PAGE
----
WASHINGTON, Sept. 6 (UPI) -- Iran's growing ties with Africa may reflect economic necessity under pressure of international sanctions, but it also may signal an attempt to secure uranium supplies and spread its own brand of Islam.
Iran has long paid attention to Africa. In an address to this week’s meeting in Tehran of the Non-Aligned Movement, which includes almost every African nation, Iranian President Mahmoud Ahmadinejad said Iran was dedicated to African development, a sentiment that echoes previous statements to the African Union and a policy dating back more than a quarter century to the time of the Shah.
On the sidelines of the Tehran meetings this week, Uganda’s foreign minister met with Iran’s oil minister, Gholam-Hossein Nozari, to discuss Iranian assistance in developing a large petroleum reserve discovered by Canadian oil company Heritage Oil in central Africa’s Lake Albert, according the Iranian state-run PressTV.
The world is increasingly interested in the African market, whether to extract oil, natural gas and minerals, or to take advantage of the continent as a destination for exported goods. In recent years, China has used its economic and industrial power to compete for energy resources, often in exchange for infrastructure and aid projects. The United States, for its part, has acknowledged the continent’s growing strategic importance by creating an Africa Command to coordinate U.S. military activity there.
As a source of cheap labor and construction material, as well as being home to some of the world’s largest uranium mines, Africa is also very attractive to an Iran suffering international sanctions.
The United States and the United Nations have instituted sanctions against Iran due to its continued uranium enrichment program. Iran has insisted it is free to master the nuclear fuel cycle, which would not only allow it to enrich uranium for use as fuel in civilian nuclear power generators, but also enable the country to produce material it could use for nuclear weapons.
The U.S. and U.N. sanctions have taken a toll on Iran’s oil and natural gas industries and its economy in general. Holding the world’s second-largest natural gas reserves and crude oil reserves, Iran is hobbled by an aging production and refinery infrastructure. Its unemployment rate is estimated to be between 11 percent and 25 percent, and recent gasoline rationing was met with violent demonstrations.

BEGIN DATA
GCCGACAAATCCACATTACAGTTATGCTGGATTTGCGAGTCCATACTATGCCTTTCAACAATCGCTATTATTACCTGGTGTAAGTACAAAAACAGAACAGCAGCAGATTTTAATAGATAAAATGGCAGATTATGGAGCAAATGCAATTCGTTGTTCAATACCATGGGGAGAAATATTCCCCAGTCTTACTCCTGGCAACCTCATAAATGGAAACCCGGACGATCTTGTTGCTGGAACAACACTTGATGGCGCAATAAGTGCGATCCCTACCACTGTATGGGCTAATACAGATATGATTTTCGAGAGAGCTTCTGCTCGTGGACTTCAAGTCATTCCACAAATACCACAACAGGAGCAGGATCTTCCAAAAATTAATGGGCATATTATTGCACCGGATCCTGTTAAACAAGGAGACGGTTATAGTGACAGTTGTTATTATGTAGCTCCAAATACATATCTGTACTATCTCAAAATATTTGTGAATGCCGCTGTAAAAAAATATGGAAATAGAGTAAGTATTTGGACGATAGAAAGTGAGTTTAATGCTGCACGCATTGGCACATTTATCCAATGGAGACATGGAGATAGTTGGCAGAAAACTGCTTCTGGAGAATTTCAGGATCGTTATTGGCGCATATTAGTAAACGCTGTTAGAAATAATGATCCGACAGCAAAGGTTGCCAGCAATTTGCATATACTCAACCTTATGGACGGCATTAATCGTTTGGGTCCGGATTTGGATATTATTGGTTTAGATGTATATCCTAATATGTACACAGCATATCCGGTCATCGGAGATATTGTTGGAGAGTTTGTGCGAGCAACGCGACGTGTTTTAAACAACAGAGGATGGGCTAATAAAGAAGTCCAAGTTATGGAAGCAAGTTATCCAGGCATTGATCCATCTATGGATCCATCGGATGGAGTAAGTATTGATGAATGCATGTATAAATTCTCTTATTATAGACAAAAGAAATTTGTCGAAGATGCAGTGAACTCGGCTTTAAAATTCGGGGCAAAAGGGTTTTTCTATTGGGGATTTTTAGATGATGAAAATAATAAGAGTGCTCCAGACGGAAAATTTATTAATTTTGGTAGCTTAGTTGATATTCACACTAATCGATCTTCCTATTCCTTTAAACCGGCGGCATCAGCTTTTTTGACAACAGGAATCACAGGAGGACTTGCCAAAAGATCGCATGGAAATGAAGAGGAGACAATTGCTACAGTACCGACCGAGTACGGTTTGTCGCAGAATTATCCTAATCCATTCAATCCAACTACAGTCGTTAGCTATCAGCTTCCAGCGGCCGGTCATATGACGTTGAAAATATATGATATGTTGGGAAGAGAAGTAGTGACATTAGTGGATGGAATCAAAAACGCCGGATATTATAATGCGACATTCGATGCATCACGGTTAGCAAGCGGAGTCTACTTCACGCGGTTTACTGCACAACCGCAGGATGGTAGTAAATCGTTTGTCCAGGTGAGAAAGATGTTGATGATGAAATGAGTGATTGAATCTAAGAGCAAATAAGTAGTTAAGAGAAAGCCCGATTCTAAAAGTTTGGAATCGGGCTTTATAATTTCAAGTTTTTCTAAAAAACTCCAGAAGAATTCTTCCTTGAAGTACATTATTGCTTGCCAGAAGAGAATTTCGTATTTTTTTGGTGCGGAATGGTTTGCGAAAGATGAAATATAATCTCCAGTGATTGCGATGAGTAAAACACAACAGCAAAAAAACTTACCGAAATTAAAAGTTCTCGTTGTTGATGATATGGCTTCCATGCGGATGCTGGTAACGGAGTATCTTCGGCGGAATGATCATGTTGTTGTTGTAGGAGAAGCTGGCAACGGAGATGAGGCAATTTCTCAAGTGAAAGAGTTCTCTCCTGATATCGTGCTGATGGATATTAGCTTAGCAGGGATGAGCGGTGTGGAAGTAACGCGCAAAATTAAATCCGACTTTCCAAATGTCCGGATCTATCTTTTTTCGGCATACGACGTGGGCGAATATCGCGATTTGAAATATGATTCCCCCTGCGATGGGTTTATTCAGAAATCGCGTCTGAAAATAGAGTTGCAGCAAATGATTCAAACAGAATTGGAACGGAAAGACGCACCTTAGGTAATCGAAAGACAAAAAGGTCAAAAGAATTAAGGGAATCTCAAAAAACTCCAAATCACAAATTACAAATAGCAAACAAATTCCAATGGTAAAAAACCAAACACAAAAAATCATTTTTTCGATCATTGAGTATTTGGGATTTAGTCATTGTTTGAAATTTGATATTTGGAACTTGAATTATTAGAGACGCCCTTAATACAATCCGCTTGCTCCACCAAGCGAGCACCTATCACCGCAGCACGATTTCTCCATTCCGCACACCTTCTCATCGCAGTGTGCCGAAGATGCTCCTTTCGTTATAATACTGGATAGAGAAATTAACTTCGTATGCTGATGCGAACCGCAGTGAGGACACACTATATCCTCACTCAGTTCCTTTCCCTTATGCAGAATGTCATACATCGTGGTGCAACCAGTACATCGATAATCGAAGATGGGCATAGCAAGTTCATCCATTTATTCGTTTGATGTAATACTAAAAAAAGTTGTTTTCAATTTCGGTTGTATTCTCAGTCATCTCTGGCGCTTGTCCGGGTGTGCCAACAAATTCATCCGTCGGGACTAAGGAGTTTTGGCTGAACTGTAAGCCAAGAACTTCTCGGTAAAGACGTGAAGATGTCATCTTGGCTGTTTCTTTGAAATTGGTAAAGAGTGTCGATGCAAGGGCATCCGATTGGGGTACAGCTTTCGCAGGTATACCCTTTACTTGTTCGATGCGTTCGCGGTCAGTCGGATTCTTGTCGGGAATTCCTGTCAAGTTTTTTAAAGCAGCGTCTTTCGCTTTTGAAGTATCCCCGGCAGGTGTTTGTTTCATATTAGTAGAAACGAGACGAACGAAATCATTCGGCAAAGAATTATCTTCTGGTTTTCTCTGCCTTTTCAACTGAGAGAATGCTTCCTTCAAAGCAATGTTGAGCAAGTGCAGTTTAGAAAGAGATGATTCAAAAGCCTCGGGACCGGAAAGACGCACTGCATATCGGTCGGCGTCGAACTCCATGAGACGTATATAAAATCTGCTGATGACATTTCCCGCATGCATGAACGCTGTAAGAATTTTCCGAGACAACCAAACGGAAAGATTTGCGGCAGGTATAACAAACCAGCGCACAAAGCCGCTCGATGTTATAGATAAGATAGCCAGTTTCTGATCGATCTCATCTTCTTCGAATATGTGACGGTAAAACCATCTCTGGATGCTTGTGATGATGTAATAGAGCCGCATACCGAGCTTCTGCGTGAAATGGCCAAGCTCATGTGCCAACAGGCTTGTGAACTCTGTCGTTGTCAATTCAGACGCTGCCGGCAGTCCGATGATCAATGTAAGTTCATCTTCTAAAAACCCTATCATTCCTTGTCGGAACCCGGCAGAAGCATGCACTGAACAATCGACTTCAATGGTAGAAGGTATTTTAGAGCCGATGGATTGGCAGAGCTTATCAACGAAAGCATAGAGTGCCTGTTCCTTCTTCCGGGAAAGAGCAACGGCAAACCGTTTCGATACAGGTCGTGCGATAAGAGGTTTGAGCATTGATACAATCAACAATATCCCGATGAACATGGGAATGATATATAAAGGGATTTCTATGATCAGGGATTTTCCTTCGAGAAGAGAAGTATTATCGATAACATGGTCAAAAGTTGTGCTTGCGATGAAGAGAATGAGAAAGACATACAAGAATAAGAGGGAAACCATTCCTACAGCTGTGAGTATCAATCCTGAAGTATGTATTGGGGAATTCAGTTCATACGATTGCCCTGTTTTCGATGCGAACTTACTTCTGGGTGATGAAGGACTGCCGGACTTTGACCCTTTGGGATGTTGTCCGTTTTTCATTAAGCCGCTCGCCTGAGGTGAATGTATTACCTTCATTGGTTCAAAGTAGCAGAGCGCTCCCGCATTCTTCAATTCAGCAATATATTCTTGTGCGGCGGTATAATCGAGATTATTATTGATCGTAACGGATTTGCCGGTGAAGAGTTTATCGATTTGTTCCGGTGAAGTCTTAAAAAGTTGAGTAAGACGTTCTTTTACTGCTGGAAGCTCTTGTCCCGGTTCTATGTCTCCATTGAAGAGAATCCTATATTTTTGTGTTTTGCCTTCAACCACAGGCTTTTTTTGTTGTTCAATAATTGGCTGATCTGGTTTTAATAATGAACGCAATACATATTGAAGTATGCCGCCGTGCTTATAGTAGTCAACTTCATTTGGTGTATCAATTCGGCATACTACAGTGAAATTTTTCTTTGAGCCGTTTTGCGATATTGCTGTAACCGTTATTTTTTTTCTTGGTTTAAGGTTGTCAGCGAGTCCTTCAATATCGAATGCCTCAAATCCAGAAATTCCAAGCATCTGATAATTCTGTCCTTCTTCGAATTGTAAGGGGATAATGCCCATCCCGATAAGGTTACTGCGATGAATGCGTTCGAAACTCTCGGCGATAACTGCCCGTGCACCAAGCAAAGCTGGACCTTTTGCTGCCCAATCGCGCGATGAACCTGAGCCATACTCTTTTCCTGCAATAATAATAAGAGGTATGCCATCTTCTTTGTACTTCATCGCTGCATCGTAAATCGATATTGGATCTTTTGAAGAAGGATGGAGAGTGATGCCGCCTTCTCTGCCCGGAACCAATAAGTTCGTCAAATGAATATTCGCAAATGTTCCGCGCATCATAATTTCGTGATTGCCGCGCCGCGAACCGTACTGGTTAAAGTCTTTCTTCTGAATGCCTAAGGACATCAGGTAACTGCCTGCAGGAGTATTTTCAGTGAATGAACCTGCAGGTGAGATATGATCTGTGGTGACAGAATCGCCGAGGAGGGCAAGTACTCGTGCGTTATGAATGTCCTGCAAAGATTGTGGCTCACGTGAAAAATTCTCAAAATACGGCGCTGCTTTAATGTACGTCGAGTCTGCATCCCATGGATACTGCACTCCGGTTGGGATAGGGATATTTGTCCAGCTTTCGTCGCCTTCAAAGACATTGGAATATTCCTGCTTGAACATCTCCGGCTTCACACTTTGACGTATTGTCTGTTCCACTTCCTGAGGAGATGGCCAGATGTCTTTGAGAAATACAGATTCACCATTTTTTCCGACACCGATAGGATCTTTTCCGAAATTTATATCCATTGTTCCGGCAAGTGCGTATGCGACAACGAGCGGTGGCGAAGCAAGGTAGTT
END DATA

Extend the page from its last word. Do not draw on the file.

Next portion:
Against this backdrop, Iranian government and business has been reaching out to Africa. In August, a 30-person Iranian business delegation met with officials in Benin, Ivory Coast, Mali, Cameroon and Liberia, and went away with promises to increase trade and development, according to Iran’s PressTV. Iran is interested in construction, banking, pharmaceuticals, and auto manufacturing in these West African countries.
In September 2006 Ahmadinejad visited Senegal in a trip that also included stops in Cuba and Venezuela. In Dakar Ahmadinejad discussed the two countries' energy resources, as well as possible collaboration in the manufacturing industry.
Not only is Iran interested in conventional economic endeavors in Africa, but it may also be interested in the continent as a source of uranium for use in nuclear power, and potentially nuclear weapons. While Iran has its own reserves of uranium ore, which it has been mining since at least 2003, Tehran’s involvement in Africa’s uranium mining may be troubling to Western nations concerned with the nuclear proliferation threat posed by Iran.
The Iranian government owns a 15 percent share in Namibia’s Rossing uranium mine, the world’s largest open-pit uranium mine, although the uranium produced is not sold to Iran, according to the company’s Web site. In 2006 the mine produced 12 million tons of uranium ore, according to the company.
Ahmadinejad made a visit to Algeria in early August and called for even closer ties between the two countries, according to the Iranian state-run Islamic Republic News Agency. Algiers and Tehran are both developing immense oil and natural gas reserves. While it is not known if they talked about nuclear power, the two countries share nuclear ambitions, although at vastly different levels.
Algeria has two small reactors, 15 MW and 1 MW, both under International Atomic Energy Agency watch, according to the James Martin Center for Nonproliferation Studies, but the country is estimated to have 56,000 tons of uranium deposits.
Iran’s interest in Africa may not only be driven by practical business reasons. A desire to spread its own brand of Shia Islam may also motivate Tehran, according to James Phillips, a Middle East analyst at the conservative Heritage Foundation, a Washington think tank.
“Iran’s radical regime sees itself as the vanguard of Islamic revolution throughout the Muslim world and it seeks to expand its influence, particularly in opposition to Saudi Arabia’s Wahhabi influence. So there is kind of an ideological competition going on with Saudi Arabia, as well as ideological confrontation with the United States and the West,” Phillips said.